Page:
Did they put up a challenge to Red Bull and Ferrari?
After a terrible time in testing, that was indeed what they did.
If you had told McLaren in February that Jenson Button would finish runner-up in the drivers' championship and that they would score six victories, they would probably have taken that.
"We exist to win," is a mantra from early in the Ron Dennis era but, in pre-season testing they couldn't do 10 laps!
"It was the worst pre-season testing I can remember since the first active ride Williams at Rio in 1988!" says technical director paddy Lowe, with feeling.
They had some radical ideas around the exhaust exits. It was dubbed 'The Octopus' by the media but in fact was nothing like an octopus and actually came out into a long slot that blew to the edge of the floor in the running board area.
Strangely enough though, it was not the trick stuff that was causing the team problems.
"There was general exhaust unreliability," Lowe explains. "The basic bundle, the collector, was staggeringly unreliable. Even our baseline 'keep you running' system was worse than the radical new one!
With the Melbourne season-opener fast approaching, the team looked as if it was staring at a repeat of 2009 but an 11th hour change of direction, with a new tail pipe and fixes to the primaries fixed the problems.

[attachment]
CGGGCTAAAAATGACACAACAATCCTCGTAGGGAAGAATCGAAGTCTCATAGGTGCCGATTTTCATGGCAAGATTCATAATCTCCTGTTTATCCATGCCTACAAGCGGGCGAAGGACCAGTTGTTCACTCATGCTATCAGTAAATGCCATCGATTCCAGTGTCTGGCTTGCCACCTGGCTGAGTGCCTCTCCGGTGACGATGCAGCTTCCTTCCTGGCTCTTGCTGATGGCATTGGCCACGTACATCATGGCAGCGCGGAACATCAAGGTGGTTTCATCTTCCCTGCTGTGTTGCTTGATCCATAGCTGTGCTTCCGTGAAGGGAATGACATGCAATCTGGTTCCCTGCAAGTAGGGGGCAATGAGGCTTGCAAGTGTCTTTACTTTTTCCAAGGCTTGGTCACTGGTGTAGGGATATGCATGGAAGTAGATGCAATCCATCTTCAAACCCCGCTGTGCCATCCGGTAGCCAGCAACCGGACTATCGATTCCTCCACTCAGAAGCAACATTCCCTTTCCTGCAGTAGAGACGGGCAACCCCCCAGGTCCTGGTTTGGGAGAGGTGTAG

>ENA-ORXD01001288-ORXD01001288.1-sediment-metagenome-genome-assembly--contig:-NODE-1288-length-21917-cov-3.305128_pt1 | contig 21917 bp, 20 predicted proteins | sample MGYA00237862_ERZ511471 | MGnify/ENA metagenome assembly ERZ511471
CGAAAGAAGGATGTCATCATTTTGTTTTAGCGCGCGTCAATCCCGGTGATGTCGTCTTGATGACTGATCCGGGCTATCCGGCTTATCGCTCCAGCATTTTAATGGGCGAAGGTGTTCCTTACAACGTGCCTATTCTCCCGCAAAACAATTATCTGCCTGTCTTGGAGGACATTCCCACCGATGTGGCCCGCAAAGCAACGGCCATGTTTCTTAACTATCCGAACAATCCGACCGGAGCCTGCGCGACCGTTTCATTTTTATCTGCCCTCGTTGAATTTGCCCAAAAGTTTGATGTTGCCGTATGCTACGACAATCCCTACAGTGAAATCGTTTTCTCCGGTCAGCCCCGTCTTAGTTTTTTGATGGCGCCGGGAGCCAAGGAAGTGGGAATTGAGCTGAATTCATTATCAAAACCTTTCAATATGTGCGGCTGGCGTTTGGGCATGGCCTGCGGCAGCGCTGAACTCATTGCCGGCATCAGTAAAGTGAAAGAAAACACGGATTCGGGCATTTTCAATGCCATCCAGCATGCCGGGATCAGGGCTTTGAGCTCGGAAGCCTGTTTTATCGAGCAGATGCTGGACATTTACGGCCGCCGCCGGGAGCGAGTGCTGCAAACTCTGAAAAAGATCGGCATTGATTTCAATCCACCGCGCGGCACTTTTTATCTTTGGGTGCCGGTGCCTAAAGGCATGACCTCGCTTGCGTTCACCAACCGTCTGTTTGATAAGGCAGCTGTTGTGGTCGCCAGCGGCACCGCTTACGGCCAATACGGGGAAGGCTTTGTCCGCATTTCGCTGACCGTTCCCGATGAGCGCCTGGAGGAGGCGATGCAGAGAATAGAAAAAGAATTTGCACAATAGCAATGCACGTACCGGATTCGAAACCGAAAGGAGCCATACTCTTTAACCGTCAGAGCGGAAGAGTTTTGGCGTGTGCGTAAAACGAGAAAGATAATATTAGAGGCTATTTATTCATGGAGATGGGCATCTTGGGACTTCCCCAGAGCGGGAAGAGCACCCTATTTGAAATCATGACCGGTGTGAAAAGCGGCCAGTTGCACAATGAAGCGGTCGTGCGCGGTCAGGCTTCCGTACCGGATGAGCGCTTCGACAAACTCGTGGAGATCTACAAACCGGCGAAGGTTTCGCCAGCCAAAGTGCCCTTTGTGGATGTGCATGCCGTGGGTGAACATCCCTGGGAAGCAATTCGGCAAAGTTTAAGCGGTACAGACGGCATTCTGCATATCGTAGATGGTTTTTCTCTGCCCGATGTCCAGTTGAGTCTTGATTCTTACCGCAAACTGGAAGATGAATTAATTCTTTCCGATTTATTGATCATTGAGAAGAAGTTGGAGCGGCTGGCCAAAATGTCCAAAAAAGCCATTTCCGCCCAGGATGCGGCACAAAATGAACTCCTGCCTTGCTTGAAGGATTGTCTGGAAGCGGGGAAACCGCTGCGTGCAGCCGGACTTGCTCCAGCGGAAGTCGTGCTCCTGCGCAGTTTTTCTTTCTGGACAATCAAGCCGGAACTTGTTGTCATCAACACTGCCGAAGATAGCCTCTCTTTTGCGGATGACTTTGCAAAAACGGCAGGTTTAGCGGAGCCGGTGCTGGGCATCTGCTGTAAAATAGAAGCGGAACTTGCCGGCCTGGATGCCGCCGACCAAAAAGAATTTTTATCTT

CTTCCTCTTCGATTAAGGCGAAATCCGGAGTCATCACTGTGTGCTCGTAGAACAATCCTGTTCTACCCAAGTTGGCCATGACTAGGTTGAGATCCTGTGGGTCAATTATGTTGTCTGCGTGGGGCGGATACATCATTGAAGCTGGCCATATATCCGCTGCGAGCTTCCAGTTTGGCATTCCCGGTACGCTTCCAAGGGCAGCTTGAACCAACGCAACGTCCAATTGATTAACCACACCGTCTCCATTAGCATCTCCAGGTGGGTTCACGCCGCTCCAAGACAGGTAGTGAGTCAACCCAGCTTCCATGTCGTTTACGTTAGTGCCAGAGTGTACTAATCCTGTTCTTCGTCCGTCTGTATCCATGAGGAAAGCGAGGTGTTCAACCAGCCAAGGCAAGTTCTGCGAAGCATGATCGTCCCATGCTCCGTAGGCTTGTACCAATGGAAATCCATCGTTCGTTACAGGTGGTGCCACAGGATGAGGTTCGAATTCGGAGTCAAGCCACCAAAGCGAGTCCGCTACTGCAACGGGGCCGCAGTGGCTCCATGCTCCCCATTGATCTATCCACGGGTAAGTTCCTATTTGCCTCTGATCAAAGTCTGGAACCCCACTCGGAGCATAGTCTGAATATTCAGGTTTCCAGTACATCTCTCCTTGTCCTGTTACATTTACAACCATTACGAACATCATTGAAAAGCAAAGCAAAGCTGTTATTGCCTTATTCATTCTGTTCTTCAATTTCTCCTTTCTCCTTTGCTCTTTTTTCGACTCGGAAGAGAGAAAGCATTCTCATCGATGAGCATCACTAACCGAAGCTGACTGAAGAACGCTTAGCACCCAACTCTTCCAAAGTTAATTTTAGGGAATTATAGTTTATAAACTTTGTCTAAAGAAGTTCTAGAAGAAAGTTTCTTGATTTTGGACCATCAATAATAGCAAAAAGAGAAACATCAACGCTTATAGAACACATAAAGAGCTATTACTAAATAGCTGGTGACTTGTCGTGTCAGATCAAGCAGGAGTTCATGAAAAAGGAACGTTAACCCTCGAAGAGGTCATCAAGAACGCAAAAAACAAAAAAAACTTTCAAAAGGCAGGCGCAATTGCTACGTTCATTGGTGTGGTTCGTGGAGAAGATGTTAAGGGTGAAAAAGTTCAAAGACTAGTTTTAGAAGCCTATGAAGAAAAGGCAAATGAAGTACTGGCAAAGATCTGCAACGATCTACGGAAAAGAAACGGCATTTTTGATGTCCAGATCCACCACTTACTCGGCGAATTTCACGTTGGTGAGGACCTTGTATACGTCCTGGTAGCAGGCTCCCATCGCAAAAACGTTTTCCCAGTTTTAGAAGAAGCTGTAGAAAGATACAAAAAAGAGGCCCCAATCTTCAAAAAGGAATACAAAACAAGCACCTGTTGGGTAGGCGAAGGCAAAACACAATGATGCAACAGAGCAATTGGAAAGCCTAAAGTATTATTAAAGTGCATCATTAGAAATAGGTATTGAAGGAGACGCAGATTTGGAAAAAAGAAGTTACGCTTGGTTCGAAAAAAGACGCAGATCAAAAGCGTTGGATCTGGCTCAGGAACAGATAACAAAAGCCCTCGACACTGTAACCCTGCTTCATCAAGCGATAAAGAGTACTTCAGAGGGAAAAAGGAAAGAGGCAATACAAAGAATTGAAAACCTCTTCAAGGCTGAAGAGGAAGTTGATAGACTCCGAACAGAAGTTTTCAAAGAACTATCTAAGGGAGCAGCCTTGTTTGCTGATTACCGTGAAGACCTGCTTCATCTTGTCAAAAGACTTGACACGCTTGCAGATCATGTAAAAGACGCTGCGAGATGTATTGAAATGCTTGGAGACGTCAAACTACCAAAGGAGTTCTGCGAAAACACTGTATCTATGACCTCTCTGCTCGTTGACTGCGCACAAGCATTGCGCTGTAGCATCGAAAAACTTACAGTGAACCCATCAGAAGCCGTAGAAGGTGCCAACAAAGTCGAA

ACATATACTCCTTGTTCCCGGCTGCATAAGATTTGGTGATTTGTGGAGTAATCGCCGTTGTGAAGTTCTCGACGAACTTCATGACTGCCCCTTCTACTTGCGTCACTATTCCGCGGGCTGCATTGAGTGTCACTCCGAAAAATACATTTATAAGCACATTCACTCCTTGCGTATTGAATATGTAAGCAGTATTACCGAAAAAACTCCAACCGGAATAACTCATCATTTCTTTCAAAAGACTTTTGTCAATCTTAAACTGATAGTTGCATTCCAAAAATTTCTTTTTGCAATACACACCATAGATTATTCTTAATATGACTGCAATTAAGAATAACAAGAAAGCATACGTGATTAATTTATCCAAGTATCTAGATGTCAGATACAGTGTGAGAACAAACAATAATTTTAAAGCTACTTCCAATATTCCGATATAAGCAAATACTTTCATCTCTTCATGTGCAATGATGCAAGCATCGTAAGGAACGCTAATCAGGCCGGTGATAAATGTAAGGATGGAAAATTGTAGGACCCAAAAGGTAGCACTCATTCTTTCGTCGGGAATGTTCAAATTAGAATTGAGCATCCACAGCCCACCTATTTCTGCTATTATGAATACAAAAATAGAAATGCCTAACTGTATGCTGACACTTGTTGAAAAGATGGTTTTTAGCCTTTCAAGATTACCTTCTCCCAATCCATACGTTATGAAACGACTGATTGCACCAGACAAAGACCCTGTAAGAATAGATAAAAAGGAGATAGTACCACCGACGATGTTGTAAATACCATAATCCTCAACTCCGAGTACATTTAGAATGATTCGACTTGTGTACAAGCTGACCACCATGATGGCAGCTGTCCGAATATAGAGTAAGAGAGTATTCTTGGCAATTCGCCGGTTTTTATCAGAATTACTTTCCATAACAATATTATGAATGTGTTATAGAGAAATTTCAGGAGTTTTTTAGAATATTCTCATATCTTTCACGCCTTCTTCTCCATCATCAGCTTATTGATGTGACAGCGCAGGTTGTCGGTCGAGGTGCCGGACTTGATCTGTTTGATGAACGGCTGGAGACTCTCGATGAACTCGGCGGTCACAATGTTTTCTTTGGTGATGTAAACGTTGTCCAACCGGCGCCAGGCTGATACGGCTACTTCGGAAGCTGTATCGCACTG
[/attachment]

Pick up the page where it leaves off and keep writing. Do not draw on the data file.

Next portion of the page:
"We suddenly got reliability and a good chunk of the performance we'd seen in the tunnel," Lowe says. It was enough for Lewis Hamilton to finish second to Vettel and a huge relief to everyone at Woking.
In fact, McLaren had done the best interpretation of Red Bull's exhaust blown diffuser concept and seemed quite put out when the FIA somewhat oddly took mid season steps to reduce its effectiveness.
"The FIA, not driven by them I suspect," Lowe says, "suddenly made a stricter interpretation that said moving parts in the engine creating downforce was illegal.
"It was an exact parallel to what was said of active suspension (in 1993), where the piston of the suspension was the medium and deemed illegal.